It’s Not All Mary Poppins

Indirect is Good, too

Fastidious George has a cold. Well, he has a drippy nose. Not much of a drip. At all. No great slimey green and yellow strands reaching to chin and beyond – oh, stop that squeamish wincing, you’re all parents, you’ve seen worse, you know you have. Nope. Nothing like that. George has a teeny tiny little barely runny nose. Sometimes you can just barely see a bit of dampness glistening there. If you look very carefully. In a good light.

George sees it differently. Dozens of times an hour, I hear his little voice:

“Mary, I need a kleenex.”

He takes the proffered tissue, and dabs, oh so delicately, at his upper lip. Then screws the infinitesimally damp thing into a tiny ball and tosses it out. Given the option, George would repeat this manoeuvre at eighteen-second intervals, elminating all tissue from my house within the hour. This is why the kleenex boxes are all out of the childrens’ reach.

Well, clearly something has to be done.

“Mary, I need a kleenex.”

I hand it, he dabs, he begins to wad it up. I cringe.

“George, stop. You don’t need to throw that out yet. You can use it at least once more.” See how gentle I’m being with the boy? By my standards, that thing is pristine, completely untouched by snot. He could use the same damn one all day long, at this rate of soilage.

His eyes widen. “I can’t use it again!! It’s all snotty!!”

I snort, but I’m still being kind. He is, after all, showing laudable concern with hygiene. This boy could grow up to be the kind of man who sees mess and picks up after himself! Do I want to spoil this for the future Mrs. George? I think not.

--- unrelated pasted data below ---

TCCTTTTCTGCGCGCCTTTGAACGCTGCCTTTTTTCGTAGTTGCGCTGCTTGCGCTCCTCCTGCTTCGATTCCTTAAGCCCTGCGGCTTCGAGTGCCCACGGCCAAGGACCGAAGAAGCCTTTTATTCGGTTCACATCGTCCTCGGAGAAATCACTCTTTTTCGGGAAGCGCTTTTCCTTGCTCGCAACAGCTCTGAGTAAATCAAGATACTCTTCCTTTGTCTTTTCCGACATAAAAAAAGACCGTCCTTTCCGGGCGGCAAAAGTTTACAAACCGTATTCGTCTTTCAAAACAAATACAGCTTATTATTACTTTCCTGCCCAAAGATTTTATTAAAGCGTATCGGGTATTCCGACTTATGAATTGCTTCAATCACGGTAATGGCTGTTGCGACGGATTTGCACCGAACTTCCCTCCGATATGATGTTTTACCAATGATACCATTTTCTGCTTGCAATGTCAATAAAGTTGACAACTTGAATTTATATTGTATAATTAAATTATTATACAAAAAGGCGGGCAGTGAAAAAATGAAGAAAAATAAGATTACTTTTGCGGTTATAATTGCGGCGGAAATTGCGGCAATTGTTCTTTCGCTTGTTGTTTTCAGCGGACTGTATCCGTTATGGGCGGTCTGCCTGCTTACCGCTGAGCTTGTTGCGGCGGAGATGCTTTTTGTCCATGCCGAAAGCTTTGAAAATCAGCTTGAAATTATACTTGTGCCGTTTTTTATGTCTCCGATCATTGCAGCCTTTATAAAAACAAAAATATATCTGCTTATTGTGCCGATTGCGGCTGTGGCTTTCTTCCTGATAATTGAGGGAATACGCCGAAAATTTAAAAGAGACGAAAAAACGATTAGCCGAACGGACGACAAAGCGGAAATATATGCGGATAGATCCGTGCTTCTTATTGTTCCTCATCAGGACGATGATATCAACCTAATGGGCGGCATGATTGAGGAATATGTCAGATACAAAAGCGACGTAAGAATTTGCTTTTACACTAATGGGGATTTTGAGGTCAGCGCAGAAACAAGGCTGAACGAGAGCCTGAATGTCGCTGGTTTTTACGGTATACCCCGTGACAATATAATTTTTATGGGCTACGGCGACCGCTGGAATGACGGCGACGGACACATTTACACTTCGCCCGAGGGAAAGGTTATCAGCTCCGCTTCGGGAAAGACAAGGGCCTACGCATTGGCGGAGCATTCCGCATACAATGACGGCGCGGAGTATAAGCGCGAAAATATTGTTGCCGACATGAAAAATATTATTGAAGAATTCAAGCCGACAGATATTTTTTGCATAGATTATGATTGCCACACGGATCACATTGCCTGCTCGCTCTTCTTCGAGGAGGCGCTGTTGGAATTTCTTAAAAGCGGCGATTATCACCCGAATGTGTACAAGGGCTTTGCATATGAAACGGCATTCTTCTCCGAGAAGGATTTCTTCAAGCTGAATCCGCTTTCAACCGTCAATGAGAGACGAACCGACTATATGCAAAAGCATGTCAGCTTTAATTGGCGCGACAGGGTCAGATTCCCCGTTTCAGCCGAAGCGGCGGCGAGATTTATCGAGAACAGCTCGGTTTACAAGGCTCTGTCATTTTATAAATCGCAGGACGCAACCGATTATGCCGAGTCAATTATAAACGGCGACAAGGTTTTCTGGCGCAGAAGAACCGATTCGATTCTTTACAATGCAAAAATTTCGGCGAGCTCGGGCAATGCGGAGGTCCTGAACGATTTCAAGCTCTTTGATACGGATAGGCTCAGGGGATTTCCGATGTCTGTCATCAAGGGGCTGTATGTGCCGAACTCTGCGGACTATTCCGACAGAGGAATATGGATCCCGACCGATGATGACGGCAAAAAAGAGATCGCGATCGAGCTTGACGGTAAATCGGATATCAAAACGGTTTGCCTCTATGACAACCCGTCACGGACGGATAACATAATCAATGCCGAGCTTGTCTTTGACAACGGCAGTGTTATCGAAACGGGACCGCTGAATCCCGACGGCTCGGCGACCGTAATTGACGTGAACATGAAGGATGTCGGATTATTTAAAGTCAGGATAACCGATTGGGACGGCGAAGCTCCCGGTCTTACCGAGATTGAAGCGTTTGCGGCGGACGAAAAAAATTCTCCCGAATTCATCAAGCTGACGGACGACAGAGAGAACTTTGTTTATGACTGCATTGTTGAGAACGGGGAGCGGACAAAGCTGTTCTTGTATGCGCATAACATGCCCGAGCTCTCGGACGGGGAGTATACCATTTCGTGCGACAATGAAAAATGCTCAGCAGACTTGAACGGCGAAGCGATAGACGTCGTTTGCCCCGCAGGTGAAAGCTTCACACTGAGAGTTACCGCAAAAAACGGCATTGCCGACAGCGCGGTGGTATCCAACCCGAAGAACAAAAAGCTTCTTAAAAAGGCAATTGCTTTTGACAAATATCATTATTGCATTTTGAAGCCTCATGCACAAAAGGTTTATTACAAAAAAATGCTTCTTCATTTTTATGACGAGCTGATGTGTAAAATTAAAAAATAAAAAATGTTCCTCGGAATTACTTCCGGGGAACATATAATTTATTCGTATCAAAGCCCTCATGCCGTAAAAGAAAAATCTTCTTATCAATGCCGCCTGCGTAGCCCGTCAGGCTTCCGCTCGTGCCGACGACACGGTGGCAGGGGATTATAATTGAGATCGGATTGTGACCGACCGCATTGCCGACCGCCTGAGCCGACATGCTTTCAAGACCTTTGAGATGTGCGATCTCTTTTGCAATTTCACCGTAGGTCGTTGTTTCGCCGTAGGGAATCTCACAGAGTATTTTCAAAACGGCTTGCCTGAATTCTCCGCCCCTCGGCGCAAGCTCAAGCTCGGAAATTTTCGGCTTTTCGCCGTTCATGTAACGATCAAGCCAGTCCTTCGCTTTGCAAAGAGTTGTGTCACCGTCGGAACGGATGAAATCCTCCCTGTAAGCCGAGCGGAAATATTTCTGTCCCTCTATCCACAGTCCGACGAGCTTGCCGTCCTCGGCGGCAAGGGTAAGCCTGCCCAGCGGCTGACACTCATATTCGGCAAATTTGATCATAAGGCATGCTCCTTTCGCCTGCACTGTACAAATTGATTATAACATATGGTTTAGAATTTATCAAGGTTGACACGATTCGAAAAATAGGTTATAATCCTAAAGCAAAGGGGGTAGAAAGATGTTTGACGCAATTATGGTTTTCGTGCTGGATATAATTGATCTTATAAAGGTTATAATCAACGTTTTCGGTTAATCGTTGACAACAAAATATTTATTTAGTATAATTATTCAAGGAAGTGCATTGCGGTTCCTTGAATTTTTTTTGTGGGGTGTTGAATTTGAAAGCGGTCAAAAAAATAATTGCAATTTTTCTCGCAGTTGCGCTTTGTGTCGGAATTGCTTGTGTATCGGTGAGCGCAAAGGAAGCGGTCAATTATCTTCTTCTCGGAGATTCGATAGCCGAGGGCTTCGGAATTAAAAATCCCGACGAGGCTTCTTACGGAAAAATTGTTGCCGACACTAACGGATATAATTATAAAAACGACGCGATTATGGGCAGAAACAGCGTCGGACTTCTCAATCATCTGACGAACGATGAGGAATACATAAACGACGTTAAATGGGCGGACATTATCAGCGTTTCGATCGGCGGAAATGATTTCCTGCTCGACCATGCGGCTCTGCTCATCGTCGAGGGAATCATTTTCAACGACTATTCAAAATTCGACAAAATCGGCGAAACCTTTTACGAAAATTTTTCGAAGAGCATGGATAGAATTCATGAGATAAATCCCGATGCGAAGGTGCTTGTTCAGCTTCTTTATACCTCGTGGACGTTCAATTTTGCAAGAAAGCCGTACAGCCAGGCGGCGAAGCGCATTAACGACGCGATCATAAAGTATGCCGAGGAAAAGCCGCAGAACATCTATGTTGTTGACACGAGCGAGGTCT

Still, I can’t have him going through a box an hour.

“All right, but don’t crumple it up. Give it to me, I’ll get rid of it.” I take the old one, I hand him a new one. Prepare yourself for just how devious Mary can be…

Twenty-six seconds later, when he requests his next tissue, I take the “used” one he proffers, and I hand him the previous one.

We’ve been alternating two tissues all morning, and neither of them is used up yet.

A brilliant, a simply brilliant win-win solution, and the future Mrs. George gets to have her tidy man. Lord, I’m good.

September 28, 2005 - Posted by | eeewww, George, Mischief


  1. Sweet George! I have been trying to teach the same thing with my daughter. She is taking to it well.

    BTW–thank you for your kind words.

    Comment by Misfit Hausfrau | September 28, 2005 | Reply

  2. Misfit: Yup, George is a sweetie, no doubt. And you’re welcome. Mothers have to stick together, you know?

    Comment by Mary P. | September 28, 2005 | Reply

  3. Oh genius Mary! You handled that situation ever so brilliantly!! Good job!

    Comment by Jill | September 28, 2005 | Reply

  4. George could SO hang with my son.

    And they could compare barely-used kleenex all day.


    Comment by Susan | September 28, 2005 | Reply

  5. This post has been removed by the author.

    Comment by Simon P. Chappell | September 28, 2005 | Reply

  6. Ah, the secret of a quiet life – the deviousness of adults 🙂

    btw Mary? Gave in to Aginoth’s constant nagging and blogged myself.


    Comment by craziequeen | September 28, 2005 | Reply